At a tender age, she became convinced boys only wanted one thing – sex. After she lost her innocence and got turned off by boys’ aggressiveness, she gradually moved toward the gay lifestyle. Despite a church upbringing, she turned her back on God and eventually became a prominent gay activist and the publisher of Venus magazine. “I didn’t know how to handle attention from men and boys,” recalls Charlene Cothran. “I was tall for my age and fully developed at nine-years-old.” Her parents divorced when she was three and the absence of a father left her hungry for affirmation from the opposite sex. “I wanted a guy to really like me.” But when she discovered that most of the boys she met wanted one thing, it turned her off.
“I decided no more of this,” Charlene recounts. She says she closed her heart to boys at 14 and fell into a trap in which lesbianism felt like a “safe alternative.” In doing so, she drifted from her upbringing in a traditional Baptist church. “I learned the Scripture; I learned about Christ and the cross and His redemptive power. I believed it.” She had once been a youth leader in her church. When Charlene went off to college in the ‘70s she felt like she was “outside the covering” of the church and she began to explore gay clubs and gay culture in the Atlanta area. “Little by little I gave more and more of myself, my thought processes, and my belief system to the gay lifestyle.”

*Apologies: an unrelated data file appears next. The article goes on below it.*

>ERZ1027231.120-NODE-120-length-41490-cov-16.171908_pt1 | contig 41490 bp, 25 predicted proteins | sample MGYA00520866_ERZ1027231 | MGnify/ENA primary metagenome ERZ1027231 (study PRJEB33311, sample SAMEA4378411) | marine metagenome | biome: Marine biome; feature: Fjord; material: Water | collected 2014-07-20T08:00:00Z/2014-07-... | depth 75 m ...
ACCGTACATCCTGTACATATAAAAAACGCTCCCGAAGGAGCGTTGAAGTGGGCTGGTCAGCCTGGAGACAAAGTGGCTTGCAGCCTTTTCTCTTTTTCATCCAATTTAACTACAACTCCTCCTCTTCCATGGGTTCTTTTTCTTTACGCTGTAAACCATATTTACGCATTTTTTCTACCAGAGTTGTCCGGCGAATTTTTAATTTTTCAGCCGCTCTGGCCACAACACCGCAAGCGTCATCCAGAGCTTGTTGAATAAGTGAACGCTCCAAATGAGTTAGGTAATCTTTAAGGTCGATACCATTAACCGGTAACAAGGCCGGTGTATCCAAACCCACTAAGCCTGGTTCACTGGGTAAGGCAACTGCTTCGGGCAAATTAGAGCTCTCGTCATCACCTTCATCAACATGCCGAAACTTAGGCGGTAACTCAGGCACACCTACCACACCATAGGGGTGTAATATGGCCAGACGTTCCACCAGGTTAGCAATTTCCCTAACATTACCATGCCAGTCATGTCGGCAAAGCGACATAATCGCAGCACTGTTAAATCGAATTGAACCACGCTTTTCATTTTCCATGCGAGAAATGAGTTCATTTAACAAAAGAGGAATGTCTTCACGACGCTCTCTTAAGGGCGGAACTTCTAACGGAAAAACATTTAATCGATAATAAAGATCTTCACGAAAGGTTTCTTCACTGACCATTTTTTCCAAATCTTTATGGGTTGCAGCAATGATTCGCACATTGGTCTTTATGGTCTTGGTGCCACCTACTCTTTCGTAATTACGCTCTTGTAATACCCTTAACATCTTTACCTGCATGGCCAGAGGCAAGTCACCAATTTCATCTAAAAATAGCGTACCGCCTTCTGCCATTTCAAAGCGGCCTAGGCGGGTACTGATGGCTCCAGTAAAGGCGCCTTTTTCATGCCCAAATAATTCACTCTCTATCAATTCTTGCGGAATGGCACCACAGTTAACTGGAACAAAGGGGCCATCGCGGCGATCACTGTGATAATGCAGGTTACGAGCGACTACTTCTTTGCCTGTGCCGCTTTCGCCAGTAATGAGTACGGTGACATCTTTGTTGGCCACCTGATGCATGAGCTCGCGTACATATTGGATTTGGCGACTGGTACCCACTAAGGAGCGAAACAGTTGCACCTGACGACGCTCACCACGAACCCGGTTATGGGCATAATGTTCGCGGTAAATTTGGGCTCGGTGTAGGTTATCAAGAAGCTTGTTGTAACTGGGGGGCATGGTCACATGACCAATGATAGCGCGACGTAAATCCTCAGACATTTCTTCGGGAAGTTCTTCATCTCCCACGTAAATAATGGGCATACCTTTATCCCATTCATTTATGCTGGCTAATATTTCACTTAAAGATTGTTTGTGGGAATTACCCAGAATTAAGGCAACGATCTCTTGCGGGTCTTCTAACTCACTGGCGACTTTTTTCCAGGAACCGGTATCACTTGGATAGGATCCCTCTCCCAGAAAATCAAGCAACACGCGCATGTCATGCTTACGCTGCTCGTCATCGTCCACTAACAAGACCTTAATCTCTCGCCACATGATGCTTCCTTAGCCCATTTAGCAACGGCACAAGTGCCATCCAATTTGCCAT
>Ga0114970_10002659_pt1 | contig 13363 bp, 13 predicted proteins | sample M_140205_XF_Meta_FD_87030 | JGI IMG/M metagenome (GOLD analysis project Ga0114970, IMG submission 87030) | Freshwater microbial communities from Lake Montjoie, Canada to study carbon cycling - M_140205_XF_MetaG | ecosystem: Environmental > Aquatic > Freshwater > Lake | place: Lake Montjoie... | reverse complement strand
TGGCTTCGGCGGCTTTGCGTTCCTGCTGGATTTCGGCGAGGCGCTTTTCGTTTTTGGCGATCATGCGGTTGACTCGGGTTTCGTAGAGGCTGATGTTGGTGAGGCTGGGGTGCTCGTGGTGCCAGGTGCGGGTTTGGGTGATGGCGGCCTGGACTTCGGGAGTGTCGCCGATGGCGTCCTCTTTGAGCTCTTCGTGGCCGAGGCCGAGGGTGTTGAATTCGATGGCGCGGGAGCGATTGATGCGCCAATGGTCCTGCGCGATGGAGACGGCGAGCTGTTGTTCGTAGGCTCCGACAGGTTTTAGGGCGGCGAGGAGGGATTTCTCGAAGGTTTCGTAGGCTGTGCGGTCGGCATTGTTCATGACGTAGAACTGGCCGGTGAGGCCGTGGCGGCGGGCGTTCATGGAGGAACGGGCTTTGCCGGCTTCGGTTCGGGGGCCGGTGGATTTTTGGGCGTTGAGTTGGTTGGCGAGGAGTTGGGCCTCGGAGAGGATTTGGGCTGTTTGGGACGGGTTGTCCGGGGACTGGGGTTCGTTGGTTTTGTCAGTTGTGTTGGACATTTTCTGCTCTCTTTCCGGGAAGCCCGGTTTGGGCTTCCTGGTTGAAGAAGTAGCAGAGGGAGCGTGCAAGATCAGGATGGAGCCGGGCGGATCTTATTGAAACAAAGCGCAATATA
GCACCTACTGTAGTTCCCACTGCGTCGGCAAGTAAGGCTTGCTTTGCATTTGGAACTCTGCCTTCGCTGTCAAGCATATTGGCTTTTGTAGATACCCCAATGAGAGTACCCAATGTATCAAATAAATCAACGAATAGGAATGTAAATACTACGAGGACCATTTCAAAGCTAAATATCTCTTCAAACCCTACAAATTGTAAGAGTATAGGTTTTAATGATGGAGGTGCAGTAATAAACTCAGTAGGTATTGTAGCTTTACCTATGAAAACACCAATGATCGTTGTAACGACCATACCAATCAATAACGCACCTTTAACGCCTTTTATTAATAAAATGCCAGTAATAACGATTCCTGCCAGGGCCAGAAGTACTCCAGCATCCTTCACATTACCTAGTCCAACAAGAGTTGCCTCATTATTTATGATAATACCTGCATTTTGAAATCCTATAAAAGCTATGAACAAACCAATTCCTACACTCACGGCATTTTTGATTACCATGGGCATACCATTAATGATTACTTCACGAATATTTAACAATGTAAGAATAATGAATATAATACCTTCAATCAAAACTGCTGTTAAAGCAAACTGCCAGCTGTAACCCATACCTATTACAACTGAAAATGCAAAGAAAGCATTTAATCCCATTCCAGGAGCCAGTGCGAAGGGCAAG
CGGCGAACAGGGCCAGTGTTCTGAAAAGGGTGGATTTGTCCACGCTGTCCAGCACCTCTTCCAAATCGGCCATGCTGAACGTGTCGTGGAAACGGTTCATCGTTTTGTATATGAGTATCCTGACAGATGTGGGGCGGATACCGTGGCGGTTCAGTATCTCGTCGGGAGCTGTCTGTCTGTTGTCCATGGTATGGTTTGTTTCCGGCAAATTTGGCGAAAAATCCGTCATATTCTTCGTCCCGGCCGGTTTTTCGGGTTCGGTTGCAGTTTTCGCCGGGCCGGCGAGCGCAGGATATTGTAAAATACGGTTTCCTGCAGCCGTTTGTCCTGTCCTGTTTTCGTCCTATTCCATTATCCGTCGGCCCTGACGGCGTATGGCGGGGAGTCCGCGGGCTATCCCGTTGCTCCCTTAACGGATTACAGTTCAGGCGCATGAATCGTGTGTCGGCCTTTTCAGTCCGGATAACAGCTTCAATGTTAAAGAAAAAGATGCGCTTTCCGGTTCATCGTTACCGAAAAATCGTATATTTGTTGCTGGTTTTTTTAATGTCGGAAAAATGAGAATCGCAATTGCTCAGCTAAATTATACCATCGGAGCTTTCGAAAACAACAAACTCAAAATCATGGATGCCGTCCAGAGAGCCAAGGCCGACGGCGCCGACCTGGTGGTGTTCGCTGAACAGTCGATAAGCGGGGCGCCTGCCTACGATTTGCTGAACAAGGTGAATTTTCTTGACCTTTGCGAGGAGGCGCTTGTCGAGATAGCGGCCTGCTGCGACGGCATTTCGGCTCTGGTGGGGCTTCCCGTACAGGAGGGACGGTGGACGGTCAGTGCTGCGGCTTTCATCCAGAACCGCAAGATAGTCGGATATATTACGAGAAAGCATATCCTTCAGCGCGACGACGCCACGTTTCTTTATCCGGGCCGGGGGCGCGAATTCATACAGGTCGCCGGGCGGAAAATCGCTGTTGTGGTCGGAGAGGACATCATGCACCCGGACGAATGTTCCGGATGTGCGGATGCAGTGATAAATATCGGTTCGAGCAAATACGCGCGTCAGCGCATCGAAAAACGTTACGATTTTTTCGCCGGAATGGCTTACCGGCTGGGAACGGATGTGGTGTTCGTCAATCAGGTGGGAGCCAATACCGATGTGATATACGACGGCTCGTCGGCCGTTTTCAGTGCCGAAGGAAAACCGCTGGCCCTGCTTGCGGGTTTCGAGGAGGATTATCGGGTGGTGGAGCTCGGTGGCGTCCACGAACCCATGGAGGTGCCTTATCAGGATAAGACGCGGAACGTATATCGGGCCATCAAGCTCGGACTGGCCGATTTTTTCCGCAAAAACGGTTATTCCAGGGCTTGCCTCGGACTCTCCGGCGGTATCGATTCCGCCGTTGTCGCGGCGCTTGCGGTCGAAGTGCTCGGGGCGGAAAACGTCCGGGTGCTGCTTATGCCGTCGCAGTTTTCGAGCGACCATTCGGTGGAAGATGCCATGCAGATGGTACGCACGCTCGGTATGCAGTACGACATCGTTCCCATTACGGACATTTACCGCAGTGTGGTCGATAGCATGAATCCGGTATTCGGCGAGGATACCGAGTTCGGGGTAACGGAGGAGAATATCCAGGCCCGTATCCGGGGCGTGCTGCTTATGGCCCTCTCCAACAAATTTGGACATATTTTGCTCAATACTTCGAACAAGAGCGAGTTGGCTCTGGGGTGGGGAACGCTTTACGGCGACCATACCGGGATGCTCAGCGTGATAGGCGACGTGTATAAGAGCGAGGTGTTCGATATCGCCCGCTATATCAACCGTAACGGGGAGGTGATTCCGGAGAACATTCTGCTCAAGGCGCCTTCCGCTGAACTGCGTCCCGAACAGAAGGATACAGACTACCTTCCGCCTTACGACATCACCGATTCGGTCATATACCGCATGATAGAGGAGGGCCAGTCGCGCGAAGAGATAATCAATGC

At the same time she embraced lesbianism, she wanted nothing to do with the straight world. “My mother couldn’t tell me any different. My friends praying for me couldn’t tell me any different. If you weren’t gay or bisexual I didn’t want to fool with you at all.” After college, Charlene began to produce private social events for black lesbians in Atlanta, which were very successful and drew a large following – including many pillars of the community. Ten years later, she launched Venus magazine. Aimed at African American gays and lesbians, it gained a multitude of subscribers throughout the world. More